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I knew Wendy from when I was small. I used to do a lot of shows for her, so I thought this would be the best place for me to be.

What I like most is I see a lot of the kids in me, where in other areas like the Upper East Side and areas that are a little more expensive, you’re not seeing kids that actually have been through what I’ve been through, as far as financially being able to afford it, having great coaches… There’s a lot of that here, and that’s what keeps me here and keeps me happy with the kids as well.

Fabu’s top tips for gymnasts: Keep having fun, and know that gymnastics is 75 percent mental and 25 percent physical. A lot of it is mental tests. You have to be mentally tough, and gymnastics definitely teaches that.

KIRSTIE DARKO, Operations Manager

Joined WHGF: 2016
Favorite part about being involved with the foundation: Getting to know the kids and their families
Favorite event: Tumbling
Favorite athlete: Eli Manning
Favorite quote: “Determination to win is the better part of winning” – President Daisaku Ikeda



I did gymnastics pretty much my whole life. I did it in high school and I went to Rutgers University and I competed there. I started at the foundation in 2009; I’ve been on and off since that time. Patrice (Armour) is the one who brought me in. I used to work with her at another gym, and she brought me on here, and I started just on Saturdays. What I like the best is really being able to expose this community to gymnastics. It’s such an expensive sport, and it’s so nice that we have this foundation where everything is a lot cheaper compared to gyms downtown. I feel that gymnastics in general is really good for kids—it teaches discipline and structure, and it’s really good for strength and body awareness. Any other sport that you go into, if you start gymnastics at a young age, I think it will help you.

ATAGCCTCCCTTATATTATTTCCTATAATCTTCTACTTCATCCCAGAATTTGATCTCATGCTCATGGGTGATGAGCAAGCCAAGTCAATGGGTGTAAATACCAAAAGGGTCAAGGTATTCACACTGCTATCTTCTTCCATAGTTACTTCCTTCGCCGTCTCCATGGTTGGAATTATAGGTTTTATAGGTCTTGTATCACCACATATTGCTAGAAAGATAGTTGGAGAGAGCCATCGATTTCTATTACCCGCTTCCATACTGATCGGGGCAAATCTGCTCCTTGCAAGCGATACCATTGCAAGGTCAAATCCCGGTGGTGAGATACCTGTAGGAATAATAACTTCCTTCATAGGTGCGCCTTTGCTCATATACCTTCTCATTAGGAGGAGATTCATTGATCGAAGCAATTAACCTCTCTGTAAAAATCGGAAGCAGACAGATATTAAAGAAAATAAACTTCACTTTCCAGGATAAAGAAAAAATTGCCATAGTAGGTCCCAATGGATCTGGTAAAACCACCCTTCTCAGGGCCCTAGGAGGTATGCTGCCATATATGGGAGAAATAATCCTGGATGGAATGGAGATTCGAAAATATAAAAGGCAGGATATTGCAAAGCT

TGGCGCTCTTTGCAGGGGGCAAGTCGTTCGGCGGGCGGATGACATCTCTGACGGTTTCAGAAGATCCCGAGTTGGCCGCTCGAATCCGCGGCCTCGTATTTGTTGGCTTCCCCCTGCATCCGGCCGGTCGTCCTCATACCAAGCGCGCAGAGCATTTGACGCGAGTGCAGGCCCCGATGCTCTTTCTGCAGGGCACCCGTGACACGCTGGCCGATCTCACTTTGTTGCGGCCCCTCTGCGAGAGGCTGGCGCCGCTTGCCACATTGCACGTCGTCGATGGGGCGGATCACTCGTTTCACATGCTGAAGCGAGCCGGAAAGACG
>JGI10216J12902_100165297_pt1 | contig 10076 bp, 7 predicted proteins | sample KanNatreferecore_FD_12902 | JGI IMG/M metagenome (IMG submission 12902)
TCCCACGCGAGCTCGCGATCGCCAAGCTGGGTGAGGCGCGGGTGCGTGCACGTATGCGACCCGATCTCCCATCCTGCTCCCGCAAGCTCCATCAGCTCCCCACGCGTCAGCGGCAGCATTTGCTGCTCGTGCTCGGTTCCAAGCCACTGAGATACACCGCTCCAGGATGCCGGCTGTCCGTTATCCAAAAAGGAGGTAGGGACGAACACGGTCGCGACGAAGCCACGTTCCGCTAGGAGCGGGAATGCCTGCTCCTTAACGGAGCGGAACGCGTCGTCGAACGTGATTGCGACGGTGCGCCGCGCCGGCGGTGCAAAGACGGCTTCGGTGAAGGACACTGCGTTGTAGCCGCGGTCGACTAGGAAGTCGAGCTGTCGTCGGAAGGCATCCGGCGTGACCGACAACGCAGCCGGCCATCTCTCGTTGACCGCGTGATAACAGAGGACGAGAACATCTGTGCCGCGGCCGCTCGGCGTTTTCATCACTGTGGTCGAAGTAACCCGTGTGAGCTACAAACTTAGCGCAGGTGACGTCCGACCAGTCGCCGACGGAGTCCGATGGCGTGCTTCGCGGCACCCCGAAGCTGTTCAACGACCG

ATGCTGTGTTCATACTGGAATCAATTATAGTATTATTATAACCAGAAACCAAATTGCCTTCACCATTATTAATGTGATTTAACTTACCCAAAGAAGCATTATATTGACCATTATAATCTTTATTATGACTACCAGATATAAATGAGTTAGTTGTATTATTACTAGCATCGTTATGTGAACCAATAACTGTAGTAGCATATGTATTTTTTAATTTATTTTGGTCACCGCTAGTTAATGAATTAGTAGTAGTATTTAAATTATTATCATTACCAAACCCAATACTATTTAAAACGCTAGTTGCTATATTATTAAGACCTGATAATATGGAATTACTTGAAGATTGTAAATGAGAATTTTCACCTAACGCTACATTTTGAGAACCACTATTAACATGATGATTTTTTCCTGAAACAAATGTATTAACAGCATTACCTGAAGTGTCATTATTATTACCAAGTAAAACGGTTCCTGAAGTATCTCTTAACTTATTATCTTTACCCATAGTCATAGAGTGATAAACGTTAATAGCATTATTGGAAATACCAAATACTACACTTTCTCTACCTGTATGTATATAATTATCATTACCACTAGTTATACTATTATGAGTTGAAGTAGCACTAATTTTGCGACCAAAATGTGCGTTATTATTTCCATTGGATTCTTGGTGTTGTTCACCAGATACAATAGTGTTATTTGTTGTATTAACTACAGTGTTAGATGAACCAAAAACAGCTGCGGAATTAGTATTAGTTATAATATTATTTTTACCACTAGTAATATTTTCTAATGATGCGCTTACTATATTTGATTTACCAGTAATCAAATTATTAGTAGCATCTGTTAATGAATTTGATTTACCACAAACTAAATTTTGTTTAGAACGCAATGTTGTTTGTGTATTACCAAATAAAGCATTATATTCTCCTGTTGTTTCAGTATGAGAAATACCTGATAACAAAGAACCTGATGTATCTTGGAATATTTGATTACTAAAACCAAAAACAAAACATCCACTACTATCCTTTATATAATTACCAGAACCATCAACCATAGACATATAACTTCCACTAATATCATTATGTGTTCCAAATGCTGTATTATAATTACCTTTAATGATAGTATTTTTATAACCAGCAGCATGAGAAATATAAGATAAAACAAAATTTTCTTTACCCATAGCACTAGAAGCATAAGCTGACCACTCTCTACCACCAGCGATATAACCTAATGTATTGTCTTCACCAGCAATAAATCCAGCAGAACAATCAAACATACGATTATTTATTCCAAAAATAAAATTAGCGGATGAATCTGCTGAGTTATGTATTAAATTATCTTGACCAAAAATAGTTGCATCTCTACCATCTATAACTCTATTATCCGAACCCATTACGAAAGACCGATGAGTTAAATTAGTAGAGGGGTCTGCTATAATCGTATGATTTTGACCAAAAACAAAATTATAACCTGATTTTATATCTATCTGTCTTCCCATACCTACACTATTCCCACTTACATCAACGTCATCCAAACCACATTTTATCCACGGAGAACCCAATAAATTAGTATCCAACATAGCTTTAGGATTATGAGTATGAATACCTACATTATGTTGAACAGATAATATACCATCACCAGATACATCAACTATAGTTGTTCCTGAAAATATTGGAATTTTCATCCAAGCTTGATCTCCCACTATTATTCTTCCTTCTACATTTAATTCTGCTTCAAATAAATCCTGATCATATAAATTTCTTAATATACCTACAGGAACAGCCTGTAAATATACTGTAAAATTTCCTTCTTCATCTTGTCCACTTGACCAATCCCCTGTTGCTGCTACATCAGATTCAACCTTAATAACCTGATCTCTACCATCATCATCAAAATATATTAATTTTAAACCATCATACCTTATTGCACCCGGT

Former member of the Russian national rhythmic gymnastics team

I came to the foundation when I moved to New York, and I’ve been with the foundation for over ten years.

Karina’s top tips for gymnasts: There is no formula, it all depends on the individual kids!


I train for two hours and I coach for two-and-half hours on Mondays, Wednesdays, and Fridays. But when I train for those two hours, I make sure I make them work. If you only have a limited amount of time, make it work. That’s what I do.

What I like about coaching is teaching kids new tricks that they haven’t learned before, and I get to learn and progress as a coach as well.

Dennis’s top tips for gymnasts: Don’t be hard on yourself. I tend to do the same thing. Train hard and keep working hard, but don’t be hard on yourself. We all have our bad days and our good days.


Teaches girls’ rhythmic team and community classes.

I started out with the Wendy Hilliard Gymnastics Foundation. I started when I was 7, in 2003, and then the team relocated to Brooklyn, and then I went to Aviator Sports, and I finished out my career there when I was 16. I was on the national team for three years. I then stopped gymnastics and came to coach here in 2012, and I’ve been coaching ever since when I’m not at school (at Howard University).

When I’m not here, I like coming back to see progress, but it’s not always the case! But you see progress in kids that work hard, and I will take a hard worker over a kid that has natural talent any day.

Alexis’s top tips for gymnasts: I would honestly say this is pretty fun at the level they are now, so they should dwell in it and make the most of it, because once they acquire all the skills, gymnastics is like playing almost, just you’re trying to perfect it.



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